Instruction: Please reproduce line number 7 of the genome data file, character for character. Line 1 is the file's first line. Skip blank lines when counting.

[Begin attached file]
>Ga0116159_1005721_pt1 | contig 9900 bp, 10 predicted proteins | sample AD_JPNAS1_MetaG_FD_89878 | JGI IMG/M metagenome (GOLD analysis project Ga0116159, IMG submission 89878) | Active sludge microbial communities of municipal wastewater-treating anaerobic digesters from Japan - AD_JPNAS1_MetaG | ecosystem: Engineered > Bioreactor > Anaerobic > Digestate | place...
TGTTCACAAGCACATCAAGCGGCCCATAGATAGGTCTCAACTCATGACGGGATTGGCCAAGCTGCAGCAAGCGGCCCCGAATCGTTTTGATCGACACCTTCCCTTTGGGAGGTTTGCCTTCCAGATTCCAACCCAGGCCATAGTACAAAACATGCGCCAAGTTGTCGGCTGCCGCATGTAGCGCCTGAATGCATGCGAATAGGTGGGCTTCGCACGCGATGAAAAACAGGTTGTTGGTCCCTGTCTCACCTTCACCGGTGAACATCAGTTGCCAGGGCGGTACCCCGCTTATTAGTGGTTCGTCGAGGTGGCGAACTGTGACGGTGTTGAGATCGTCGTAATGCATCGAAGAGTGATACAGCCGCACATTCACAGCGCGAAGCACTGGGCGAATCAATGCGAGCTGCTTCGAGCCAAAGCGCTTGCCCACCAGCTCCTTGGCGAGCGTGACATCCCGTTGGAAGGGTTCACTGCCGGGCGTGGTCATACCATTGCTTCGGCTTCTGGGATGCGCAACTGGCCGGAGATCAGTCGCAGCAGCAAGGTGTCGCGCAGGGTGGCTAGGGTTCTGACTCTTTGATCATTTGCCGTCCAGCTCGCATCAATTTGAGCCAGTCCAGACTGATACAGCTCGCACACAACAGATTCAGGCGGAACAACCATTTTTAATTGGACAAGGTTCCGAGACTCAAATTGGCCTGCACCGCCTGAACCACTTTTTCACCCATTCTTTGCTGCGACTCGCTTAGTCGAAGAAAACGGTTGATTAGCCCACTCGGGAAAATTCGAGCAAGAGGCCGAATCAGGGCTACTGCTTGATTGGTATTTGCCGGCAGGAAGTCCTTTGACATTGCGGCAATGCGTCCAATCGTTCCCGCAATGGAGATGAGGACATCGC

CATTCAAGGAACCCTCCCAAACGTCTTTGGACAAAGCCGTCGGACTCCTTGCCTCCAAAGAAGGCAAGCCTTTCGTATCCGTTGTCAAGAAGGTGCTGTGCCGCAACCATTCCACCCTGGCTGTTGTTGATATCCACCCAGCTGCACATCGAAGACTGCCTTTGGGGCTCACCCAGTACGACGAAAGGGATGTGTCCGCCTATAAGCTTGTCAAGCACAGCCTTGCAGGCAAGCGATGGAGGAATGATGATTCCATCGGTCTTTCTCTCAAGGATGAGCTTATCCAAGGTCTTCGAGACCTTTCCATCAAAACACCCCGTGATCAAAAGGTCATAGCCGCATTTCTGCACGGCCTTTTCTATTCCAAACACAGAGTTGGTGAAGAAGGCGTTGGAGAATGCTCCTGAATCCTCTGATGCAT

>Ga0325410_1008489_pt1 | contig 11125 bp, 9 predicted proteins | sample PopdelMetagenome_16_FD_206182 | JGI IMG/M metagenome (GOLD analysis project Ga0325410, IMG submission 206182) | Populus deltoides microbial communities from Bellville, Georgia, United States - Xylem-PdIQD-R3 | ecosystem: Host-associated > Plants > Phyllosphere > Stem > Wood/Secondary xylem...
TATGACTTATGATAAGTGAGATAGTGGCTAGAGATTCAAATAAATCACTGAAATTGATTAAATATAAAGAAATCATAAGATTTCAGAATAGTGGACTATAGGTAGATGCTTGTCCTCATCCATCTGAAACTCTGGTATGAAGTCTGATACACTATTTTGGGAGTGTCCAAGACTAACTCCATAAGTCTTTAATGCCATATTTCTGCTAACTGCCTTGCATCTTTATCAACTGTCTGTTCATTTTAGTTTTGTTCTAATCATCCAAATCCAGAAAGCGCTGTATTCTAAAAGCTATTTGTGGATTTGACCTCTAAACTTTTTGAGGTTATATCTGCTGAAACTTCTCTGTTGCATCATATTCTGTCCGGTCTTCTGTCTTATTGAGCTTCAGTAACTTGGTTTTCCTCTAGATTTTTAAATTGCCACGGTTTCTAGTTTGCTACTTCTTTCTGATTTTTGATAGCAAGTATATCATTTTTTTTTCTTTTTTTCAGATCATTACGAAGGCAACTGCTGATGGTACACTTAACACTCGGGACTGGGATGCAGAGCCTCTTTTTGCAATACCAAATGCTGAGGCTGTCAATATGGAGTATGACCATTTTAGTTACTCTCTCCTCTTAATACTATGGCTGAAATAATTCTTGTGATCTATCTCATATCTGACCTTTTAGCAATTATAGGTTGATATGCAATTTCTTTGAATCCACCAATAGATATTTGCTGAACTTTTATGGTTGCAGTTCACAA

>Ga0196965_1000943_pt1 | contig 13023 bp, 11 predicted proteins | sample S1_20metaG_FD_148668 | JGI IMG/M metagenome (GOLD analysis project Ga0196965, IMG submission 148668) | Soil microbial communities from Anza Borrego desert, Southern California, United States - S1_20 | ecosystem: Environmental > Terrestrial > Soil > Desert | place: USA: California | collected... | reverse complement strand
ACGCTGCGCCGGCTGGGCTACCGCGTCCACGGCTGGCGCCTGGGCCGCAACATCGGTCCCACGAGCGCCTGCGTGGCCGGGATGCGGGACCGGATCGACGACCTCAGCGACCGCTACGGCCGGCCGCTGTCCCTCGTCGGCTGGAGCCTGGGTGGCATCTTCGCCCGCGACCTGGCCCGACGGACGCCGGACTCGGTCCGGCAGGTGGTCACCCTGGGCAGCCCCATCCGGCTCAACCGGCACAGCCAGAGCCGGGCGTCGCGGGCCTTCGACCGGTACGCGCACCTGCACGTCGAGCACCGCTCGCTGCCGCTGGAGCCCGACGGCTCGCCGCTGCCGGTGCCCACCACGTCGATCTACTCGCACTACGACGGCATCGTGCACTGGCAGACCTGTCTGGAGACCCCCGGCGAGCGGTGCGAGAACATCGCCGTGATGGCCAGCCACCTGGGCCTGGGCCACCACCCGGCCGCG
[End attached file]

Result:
ACGCTGCGCCGGCTGGGCTACCGCGTCCACGGCTGGCGCCTGGGCCGCAACATCGGTCCCACGAGCGCCTGCGTGGCCGGGATGCGGGACCGGATCGACGACCTCAGCGACCGCTACGGCCGGCCGCTGTCCCTCGTCGGCTGGAGCCTGGGTGGCATCTTCGCCCGCGACCTGGCCCGACGGACGCCGGACTCGGTCCGGCAGGTGGTCACCCTGGGCAGCCCCATCCGGCTCAACCGGCACAGCCAGAGCCGGGCGTCGCGGGCCTTCGACCGGTACGCGCACCTGCACGTCGAGCACCGCTCGCTGCCGCTGGAGCCCGACGGCTCGCCGCTGCCGGTGCCCACCACGTCGATCTACTCGCACTACGACGGCATCGTGCACTGGCAGACCTGTCTGGAGACCCCCGGCGAGCGGTGCGAGAACATCGCCGTGATGGCCAGCCACCTGGGCCTGGGCCACCACCCGGCCGCG